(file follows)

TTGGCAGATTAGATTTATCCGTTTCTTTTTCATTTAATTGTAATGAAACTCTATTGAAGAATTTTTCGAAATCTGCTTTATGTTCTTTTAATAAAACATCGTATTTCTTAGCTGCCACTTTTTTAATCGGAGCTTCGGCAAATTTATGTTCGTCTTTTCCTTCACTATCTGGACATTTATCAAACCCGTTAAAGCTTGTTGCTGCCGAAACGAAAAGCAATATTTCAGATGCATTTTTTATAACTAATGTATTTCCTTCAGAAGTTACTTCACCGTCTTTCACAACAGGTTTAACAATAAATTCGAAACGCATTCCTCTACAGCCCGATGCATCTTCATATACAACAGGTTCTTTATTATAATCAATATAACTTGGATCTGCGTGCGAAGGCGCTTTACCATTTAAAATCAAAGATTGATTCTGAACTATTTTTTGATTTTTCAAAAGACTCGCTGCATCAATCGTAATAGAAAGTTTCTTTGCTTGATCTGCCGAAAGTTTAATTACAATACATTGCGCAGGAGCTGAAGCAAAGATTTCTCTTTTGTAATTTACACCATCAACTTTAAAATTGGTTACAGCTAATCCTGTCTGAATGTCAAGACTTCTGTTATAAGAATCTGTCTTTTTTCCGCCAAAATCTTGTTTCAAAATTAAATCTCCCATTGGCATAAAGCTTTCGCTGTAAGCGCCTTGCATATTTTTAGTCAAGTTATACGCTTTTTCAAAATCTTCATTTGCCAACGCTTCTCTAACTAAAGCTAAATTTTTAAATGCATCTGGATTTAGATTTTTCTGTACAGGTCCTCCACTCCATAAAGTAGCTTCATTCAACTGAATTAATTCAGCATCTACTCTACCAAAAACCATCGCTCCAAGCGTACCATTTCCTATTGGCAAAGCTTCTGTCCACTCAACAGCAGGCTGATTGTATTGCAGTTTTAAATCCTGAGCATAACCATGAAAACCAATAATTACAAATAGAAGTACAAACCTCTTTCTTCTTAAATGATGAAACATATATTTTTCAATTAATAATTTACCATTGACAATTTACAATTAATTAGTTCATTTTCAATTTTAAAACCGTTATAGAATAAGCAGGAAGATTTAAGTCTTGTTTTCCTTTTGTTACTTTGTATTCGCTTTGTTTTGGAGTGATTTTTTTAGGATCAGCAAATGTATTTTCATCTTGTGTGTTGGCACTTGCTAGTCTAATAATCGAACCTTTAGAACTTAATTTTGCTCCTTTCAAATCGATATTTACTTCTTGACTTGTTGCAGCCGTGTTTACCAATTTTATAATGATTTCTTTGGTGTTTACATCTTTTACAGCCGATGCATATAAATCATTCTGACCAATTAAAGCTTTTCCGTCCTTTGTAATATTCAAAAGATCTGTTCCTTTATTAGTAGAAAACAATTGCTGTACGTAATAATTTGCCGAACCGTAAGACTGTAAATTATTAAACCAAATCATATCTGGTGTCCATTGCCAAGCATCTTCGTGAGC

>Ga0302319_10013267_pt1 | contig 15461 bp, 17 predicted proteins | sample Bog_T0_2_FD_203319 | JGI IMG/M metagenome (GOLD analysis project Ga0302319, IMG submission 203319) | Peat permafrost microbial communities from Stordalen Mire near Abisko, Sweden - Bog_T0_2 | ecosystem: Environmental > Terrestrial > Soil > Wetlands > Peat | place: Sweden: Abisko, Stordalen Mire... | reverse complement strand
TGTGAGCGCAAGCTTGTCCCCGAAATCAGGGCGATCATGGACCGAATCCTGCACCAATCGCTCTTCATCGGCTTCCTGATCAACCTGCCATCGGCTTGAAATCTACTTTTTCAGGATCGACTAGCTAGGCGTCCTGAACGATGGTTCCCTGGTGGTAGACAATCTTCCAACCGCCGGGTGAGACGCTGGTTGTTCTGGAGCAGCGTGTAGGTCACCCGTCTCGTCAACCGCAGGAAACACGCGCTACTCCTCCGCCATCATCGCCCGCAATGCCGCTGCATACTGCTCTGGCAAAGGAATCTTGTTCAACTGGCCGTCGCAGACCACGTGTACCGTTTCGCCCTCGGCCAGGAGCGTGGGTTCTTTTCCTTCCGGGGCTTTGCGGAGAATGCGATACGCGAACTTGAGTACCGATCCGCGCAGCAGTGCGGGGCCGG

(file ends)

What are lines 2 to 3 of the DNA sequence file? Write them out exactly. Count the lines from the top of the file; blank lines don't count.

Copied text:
>Ga0302319_10013267_pt1 | contig 15461 bp, 17 predicted proteins | sample Bog_T0_2_FD_203319 | JGI IMG/M metagenome (GOLD analysis project Ga0302319, IMG submission 203319) | Peat permafrost microbial communities from Stordalen Mire near Abisko, Sweden - Bog_T0_2 | ecosystem: Environmental > Terrestrial > Soil > Wetlands > Peat | place: Sweden: Abisko, Stordalen Mire... | reverse complement strand
TGTGAGCGCAAGCTTGTCCCCGAAATCAGGGCGATCATGGACCGAATCCTGCACCAATCGCTCTTCATCGGCTTCCTGATCAACCTGCCATCGGCTTGAAATCTACTTTTTCAGGATCGACTAGCTAGGCGTCCTGAACGATGGTTCCCTGGTGGTAGACAATCTTCCAACCGCCGGGTGAGACGCTGGTTGTTCTGGAGCAGCGTGTAGGTCACCCGTCTCGTCAACCGCAGGAAACACGCGCTACTCCTCCGCCATCATCGCCCGCAATGCCGCTGCATACTGCTCTGGCAAAGGAATCTTGTTCAACTGGCCGTCGCAGACCACGTGTACCGTTTCGCCCTCGGCCAGGAGCGTGGGTTCTTTTCCTTCCGGGGCTTTGCGGAGAATGCGATACGCGAACTTGAGTACCGATCCGCGCAGCAGTGCGGGGCCGG